A Terrible Beauty
The huge majority of novelists who set themselves up as radicals are really anything but. It’s been observed that, with authors like Nabokov, the last literary taboos were broken, and all subsequent self-styled iconoclasts have been pushing long-ruined boundaries. The most recent such observer is Mike, the crack-smoking black sheep of the Hacklett family in Derek Turner’s second novel Displacement. Leafing through a collection of “outsider poetry,” Mike notes wryly, “Funny, ain’t it really—by having these published all you poetry plonkers become insiders, don’t you?” The literati have been turned outside-in; the establishment has become anti-establishmentarian; and the Revolution seems poised, like some ravenous Saturn, to devour its children.
Mr Turner’s first novel, Sea Changes, was widely hailed by journals across the English-speaking world, including The University Bookman. Critics lauded Mr Turner for the elegance of his prose and the sensitivity of his insights into the diverse communities Sea Changes investigated: the urban Left, rural conservatives, and desperate third-world migrants. Readers looking to praise or to blame the book for its ideology found themselves unable to do so easily—found, rather, that Mr Turner’s chief interest was to understand the anxiety, belonging (or lack thereof), and prejudice as felt uniquely by each group. In doing so, Mr Turner emerged as an invaluable relic of the realists, who felt there was something eminently beautiful in the ordinary conditions of the everyman. The pain, ugliness, and confusion of human life, when placed under the novelist’s lens, become strangely sublime. Or, in the better words of W. B. Yeats,
Being certain that they and I
But lived where motley is worn:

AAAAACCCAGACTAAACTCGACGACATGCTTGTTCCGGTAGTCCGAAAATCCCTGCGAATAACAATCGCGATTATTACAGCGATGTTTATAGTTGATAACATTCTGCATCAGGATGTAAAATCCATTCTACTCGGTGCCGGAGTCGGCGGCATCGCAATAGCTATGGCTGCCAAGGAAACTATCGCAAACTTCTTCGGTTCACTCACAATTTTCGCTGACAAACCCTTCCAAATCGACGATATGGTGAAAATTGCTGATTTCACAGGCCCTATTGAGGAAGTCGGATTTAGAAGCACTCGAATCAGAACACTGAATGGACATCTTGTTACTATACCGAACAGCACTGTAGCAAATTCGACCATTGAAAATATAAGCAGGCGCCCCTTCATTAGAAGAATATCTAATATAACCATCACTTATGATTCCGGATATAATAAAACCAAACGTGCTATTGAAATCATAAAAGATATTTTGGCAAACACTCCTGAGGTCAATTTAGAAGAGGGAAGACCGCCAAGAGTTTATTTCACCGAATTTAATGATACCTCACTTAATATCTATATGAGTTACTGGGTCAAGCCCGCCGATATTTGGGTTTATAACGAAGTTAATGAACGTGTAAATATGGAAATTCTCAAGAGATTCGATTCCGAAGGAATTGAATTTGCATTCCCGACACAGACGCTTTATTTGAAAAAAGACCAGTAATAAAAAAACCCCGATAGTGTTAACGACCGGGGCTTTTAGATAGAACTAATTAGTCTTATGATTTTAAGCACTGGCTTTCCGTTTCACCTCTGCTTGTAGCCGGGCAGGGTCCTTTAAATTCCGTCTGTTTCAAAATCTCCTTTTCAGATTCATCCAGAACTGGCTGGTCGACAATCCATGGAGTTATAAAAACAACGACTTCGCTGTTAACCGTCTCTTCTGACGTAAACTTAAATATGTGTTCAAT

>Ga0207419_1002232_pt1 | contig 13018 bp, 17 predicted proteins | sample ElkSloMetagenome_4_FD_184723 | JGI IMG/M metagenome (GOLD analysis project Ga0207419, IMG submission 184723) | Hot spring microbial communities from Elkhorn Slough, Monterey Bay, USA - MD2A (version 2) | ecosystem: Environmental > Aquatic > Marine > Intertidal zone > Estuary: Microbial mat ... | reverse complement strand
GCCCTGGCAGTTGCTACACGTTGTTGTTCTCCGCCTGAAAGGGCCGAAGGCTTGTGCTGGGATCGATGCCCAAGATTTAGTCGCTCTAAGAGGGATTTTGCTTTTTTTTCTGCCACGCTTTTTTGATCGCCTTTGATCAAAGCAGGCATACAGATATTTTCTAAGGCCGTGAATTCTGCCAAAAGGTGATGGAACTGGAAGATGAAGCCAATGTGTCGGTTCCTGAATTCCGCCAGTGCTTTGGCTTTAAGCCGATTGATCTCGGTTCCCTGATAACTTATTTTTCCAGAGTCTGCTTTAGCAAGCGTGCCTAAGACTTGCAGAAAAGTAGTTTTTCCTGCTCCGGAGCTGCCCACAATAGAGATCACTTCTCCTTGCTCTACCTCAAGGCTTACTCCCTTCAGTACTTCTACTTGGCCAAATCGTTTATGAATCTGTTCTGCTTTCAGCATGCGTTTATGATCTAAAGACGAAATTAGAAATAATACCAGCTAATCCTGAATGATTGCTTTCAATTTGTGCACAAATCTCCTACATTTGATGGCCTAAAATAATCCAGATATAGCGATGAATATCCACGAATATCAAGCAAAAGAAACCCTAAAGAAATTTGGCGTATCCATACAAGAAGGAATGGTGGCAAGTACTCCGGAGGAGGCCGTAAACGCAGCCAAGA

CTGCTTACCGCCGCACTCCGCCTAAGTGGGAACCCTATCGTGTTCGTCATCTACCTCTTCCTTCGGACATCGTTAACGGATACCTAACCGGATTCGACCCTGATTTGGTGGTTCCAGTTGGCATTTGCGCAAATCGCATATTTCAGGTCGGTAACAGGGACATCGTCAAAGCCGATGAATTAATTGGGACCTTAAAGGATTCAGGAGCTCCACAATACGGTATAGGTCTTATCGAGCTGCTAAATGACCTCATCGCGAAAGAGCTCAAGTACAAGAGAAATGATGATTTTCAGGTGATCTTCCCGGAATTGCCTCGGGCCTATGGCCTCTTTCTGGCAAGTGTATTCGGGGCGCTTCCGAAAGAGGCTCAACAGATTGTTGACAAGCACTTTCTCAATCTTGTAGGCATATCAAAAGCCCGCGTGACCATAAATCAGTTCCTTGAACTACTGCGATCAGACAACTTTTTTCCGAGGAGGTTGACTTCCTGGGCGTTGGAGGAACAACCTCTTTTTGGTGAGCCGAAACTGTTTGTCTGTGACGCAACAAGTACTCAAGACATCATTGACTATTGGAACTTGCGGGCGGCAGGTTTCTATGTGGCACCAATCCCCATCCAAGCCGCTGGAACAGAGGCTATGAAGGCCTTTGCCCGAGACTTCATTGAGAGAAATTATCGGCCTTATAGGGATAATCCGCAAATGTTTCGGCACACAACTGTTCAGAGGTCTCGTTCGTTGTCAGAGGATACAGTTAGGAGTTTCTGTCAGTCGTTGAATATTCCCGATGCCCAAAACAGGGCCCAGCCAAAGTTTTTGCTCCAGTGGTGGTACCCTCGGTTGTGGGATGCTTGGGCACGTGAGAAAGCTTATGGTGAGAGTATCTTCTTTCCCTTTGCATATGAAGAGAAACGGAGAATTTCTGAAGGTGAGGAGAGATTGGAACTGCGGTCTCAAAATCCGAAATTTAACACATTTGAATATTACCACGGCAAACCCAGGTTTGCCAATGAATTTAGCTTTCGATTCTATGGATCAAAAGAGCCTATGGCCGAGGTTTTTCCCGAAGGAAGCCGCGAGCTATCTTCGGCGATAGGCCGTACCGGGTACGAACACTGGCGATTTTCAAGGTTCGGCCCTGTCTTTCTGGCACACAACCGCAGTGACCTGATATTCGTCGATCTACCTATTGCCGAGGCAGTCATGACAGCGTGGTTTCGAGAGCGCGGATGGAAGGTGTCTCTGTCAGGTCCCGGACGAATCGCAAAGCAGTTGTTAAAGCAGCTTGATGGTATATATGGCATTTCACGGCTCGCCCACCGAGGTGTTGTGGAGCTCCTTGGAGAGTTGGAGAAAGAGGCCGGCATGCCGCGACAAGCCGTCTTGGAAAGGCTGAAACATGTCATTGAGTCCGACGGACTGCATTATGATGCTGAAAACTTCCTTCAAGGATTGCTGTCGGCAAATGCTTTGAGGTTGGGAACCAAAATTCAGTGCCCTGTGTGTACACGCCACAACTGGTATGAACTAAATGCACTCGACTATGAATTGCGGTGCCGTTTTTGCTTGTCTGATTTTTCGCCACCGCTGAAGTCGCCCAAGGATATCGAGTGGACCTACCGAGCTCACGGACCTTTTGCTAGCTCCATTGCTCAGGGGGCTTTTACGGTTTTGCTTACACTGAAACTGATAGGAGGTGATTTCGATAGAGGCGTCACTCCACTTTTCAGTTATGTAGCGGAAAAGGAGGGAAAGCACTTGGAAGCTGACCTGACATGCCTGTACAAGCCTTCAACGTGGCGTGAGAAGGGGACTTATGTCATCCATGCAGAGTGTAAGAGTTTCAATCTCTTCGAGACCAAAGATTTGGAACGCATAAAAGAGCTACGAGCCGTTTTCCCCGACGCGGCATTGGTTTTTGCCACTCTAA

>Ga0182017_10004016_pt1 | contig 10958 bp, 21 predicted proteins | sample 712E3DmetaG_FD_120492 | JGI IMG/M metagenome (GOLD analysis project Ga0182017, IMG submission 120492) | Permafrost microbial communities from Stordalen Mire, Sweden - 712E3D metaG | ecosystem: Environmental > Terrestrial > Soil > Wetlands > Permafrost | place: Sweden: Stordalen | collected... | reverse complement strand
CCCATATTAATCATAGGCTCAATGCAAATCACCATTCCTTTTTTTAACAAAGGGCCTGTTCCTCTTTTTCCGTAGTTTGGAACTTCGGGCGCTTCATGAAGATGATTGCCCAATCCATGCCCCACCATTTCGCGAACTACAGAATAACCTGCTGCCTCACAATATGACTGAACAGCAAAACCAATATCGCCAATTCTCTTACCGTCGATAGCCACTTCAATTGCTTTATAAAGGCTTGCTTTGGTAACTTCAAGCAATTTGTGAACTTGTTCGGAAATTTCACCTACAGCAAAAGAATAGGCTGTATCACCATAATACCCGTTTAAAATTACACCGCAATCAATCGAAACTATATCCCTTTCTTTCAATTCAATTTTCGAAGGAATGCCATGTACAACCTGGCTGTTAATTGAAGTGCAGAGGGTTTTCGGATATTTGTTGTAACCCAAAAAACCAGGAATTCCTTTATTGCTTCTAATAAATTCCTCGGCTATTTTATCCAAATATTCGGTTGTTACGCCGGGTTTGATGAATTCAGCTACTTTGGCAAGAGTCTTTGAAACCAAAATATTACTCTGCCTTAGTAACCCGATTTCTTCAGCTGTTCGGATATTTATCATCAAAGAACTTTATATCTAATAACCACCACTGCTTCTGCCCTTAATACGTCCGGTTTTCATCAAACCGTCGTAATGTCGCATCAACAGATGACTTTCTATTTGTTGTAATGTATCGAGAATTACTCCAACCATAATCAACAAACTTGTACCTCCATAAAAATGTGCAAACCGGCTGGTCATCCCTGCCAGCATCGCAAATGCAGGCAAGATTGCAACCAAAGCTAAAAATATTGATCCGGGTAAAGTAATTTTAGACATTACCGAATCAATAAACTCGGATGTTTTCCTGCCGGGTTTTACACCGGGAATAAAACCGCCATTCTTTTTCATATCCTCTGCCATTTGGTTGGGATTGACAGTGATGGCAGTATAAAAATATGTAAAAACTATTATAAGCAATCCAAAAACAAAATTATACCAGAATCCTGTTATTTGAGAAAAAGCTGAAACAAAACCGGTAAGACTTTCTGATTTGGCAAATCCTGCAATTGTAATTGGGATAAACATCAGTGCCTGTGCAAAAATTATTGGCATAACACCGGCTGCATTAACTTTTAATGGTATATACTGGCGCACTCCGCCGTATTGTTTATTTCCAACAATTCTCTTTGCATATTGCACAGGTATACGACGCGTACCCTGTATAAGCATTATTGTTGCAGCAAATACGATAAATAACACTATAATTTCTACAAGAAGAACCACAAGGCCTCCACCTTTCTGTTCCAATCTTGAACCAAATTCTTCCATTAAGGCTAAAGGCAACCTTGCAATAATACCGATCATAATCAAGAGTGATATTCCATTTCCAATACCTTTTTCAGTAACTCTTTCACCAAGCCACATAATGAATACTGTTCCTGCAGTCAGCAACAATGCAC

All changed, changed utterly:
A terrible beauty is born.
Mr Turner’s “terrible beauty,” the pains he takes to love the unlovable, and his calm rejection of ideologically colored worldviews are among the few truly radical literary gestures of this century thus far. In Displacement, Mr Turner continues to astound with the grace of his prose and the sincerity of his treatment of English people and the modern English nation.
We may have here the first literary treatment of free-running, or parkour as it’s better known in the United States. Parkour is a predominantly white, working-class sport inspired by military obstacle courses, which were in turn inspired by the natural fitness regimens of colonial African peoples. Its practitioners, called traceurs, develop Spiderman-like agility, scaling walls and back-flipping across the tops of tall buildings.
Against the lofty descriptions of the protagonist Martin’s death-defying stunts, Turner satirically juxtaposes the “sociological readings” of the parkour phenomenon. On one hand, we have the conservative-ish tabloid response to Martin’s antics, which are seen as an invasion of personal space and a violation of private property. On the other, we have the response of the Guardianistas, Britain’s left-wing journalist class, named after the British left-leaning newspaper, The Guardian. Sebastian, the quintessential Guardianista, sees Martin’s parkour-ing in much the same way as the tabloids, although he’s more inclined to patronizingly celebrate Martin’s defiance of bourgeois comfort-zones.
Far more compelling—and far more believable—is Martin and his family’s opinion of the sport. Martin takes a certain lewd pleasure in the opportunity for voyeurism that the sport affords, but this is more an afterthought. With few prospects for work or education, Martin is more or less just happy to have something in which he can excel. His father, understandably, is worried about him falling and breaking his neck.